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of Porcida, that it occasioned the king of Naples to forbid the use of cats to the inhabitants. At the end of a few years the rats and mice increased so much, and did such mischief, that this order was abolished. Then, why should we wish to deprive them of the small part of our provisions, which they require for food? Could we possibly consume all that nature produces ? Shall we want any thing for our support or pleasure, because the birds, the mice, and the insects, help us to make use of the bleşsings which God grants in such profusion, and part of which would be wasted, were not the animals to feed on it. Instead of giving way to unjust complaints, let us rather in this acknowledge the wisdom of our Creator. Every thing in nature is connected together; and we may be certain that it is for the wisest purposes that they exist.
The Buildings of the Bearers.
If a man, who had never heard of the beavers' manner of building, had been shown some of their edifices, he would certainly have supposed them the work of skilful architects. The whole performance of these amphibious creatures is wonderful, and must fill every attentive observer with astonishment. The beavers choose a place to build on where they can have plenty of provisions, and near a rivulet, in order to have a reservoir of water to bathe in. They begin by making a dike or bank, which keeps the water on a level with the first floor of their house. This bank is about ten or twelve feet thick at bottom. It goes sloping, and insensibly diminishing towards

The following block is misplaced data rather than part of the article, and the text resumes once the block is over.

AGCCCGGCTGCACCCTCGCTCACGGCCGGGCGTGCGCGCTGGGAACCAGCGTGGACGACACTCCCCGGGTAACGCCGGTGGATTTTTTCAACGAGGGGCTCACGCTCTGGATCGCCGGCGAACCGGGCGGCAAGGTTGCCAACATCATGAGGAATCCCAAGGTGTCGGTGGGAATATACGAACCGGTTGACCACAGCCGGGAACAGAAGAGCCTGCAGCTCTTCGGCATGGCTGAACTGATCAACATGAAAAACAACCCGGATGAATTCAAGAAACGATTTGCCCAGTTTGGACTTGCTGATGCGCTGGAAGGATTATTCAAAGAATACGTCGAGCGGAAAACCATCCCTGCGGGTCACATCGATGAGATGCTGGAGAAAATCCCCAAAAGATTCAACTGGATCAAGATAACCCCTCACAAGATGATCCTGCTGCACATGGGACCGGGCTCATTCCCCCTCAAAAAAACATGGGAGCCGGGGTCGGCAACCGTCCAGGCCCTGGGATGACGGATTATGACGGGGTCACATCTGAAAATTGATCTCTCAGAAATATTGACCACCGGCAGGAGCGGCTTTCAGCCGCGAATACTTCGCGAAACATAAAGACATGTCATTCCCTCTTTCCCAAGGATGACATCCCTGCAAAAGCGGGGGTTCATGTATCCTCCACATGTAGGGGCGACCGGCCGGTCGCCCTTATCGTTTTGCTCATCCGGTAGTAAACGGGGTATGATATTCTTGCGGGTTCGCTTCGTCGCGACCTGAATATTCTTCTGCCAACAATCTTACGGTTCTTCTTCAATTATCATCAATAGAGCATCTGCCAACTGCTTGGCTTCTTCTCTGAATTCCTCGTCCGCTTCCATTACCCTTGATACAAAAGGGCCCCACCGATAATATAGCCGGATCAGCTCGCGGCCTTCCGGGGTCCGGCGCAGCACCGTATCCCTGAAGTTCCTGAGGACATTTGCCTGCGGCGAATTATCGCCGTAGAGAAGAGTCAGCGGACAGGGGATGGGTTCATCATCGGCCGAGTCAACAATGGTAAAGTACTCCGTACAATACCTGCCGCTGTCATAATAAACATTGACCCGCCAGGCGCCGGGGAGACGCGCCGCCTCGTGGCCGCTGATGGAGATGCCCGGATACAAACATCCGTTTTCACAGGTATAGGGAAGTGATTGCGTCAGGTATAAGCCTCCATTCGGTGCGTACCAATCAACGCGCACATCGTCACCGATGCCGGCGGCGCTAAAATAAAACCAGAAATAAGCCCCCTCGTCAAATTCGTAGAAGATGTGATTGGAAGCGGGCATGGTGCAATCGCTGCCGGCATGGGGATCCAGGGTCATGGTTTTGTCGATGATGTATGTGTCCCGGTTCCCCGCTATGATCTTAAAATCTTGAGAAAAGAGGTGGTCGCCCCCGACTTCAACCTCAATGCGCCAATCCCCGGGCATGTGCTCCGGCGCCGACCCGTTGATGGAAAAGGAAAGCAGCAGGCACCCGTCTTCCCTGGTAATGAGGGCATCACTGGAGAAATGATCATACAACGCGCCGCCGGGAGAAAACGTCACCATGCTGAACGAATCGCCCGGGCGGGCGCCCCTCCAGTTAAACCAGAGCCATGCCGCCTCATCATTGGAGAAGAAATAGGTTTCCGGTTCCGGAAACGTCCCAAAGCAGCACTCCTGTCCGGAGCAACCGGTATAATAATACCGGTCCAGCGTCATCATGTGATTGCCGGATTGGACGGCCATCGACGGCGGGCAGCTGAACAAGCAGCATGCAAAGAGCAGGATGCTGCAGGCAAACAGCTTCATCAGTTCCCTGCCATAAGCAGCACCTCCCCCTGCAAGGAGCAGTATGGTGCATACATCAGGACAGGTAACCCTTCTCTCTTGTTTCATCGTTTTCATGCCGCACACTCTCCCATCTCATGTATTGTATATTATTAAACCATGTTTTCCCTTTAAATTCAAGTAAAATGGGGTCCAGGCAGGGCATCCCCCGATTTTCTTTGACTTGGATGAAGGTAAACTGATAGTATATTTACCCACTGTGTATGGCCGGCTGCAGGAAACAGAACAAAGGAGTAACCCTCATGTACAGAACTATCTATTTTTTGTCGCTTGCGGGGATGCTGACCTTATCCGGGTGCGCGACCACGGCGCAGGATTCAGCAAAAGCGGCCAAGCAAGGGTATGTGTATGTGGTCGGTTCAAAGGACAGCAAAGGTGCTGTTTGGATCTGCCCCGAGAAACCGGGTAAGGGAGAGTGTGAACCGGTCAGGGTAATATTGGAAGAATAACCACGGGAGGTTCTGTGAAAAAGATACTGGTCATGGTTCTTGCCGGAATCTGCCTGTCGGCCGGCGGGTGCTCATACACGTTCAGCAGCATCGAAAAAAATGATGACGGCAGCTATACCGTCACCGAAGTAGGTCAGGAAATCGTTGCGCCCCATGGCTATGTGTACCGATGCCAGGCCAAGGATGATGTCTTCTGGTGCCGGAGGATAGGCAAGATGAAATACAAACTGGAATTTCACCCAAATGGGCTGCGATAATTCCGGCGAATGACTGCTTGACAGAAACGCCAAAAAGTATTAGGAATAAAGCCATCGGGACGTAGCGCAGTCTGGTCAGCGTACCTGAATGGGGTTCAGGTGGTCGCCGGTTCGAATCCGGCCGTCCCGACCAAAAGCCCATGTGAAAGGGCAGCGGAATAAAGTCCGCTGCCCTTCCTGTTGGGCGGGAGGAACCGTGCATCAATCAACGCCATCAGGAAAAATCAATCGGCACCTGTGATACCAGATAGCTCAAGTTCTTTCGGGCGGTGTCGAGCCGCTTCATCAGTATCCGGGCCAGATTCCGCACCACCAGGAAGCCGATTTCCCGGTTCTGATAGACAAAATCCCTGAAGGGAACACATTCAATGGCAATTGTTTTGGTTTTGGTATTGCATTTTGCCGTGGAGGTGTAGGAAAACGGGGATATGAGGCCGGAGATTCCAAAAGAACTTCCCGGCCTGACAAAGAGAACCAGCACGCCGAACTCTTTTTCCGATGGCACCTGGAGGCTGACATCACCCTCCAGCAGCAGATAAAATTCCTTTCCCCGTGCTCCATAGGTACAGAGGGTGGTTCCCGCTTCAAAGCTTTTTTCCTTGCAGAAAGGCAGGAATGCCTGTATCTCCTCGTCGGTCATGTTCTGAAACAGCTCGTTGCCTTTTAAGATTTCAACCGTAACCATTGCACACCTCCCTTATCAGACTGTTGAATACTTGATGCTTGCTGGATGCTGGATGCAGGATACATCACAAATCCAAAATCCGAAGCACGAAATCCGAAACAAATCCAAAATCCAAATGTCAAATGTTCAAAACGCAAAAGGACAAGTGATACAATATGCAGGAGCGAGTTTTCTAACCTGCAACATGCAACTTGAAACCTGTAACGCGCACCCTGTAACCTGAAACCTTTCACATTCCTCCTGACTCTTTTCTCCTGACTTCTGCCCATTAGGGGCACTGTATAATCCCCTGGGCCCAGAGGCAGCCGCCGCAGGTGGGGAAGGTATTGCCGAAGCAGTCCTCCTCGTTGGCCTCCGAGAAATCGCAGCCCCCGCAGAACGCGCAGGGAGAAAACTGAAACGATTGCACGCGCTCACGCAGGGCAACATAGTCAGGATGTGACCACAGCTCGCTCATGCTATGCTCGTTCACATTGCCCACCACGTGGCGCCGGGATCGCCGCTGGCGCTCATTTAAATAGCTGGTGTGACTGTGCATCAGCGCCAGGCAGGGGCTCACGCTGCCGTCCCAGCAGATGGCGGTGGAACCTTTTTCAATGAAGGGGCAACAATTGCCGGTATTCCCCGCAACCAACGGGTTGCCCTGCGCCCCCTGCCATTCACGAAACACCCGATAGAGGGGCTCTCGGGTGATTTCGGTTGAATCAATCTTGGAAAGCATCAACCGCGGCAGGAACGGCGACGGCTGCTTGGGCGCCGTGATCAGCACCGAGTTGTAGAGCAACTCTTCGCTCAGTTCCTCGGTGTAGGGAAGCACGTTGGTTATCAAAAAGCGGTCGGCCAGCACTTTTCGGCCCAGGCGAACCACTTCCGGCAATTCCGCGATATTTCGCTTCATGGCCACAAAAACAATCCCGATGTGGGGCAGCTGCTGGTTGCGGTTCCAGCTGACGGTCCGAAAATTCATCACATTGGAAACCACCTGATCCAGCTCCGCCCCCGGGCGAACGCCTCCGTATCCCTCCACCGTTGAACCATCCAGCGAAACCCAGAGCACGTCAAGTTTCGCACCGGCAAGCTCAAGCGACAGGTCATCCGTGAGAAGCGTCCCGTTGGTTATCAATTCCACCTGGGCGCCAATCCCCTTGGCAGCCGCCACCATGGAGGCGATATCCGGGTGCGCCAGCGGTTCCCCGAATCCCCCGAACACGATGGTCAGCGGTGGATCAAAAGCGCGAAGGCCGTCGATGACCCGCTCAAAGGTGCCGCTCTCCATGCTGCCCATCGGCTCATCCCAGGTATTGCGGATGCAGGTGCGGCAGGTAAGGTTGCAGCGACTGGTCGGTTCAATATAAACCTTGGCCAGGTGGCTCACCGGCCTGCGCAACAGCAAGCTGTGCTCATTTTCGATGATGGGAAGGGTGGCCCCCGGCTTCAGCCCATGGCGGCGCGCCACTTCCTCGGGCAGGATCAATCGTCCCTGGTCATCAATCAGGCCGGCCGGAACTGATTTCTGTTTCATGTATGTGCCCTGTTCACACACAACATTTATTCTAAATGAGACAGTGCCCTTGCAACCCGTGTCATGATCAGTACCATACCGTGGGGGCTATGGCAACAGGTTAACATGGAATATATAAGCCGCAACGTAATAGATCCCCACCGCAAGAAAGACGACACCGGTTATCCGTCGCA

the top, till it becomes no more than two feet. The only materials are wood and clay. The beavers cut through pieces of wood as thick as an arm, with wonderful ease. They fix these into the ground, very close to each other, and interweave smaller and more supple pieces of wood. But as the water would get through, and their watering-place be emptied, they have recourse to clay, with which they fill all the spaces within and without, so that the water cannot run through. In proportion as the water rises, they continue to raise the dike. The bank of the watering-place being finished, they labour at their houses, which are round or oval buildings, divided into three stories, raised one above another: one of them is below the dike, and generally full of water; the other two are above it. They fix these little buildings in a very strong and firm manner on the edge of the watering-place, and always by stories, in order to mount higher, in case the water should rise. If they find a little island near the wateringplace, they build their houses upon it, which are then more solid, and they are less incommoded by water, in which they cannot long remain. They make two doors at the bottom, to go into the water. One leads them to their bathing-place: the other is a passage to the place where they carry all the dirt, &c. from their upper apartments. They have a third door higher up, for fear of being taken when the ice stops up the lower doors. They sometimes build their houses entirely on dry ground, and make ditches five or six feet deep, to get to the water. They use the same industry, and the same materials, for the buildings as for the dikes. The walls are perpendicular, and two feet thick. They cut off with their teeth the ends of wood which go below the level of the wall, then, mixing clay with dry herbs, they make a composition of it, with which they plaster both inside and outside of the work, by the help of their tail. The inside of the house is arched,
and the size is in proportion to the number of inhabitants. With their teeth they cut all the wood they require for building; they make use of their fore feet to dig the ground, and to soften and mix the clay; their tail supplies the place of a wheel-barrow to carry their mortar or clay, and afterwards serves as a trowel to plaster it on.
The works of the beaver have, then, the greatest resemblance to those of man: of all animals we know, they come the nearest to human reason. We need only observe them, to be convinced that beasts are not mere machines, but that all their actions and motions are directed by a higher principle.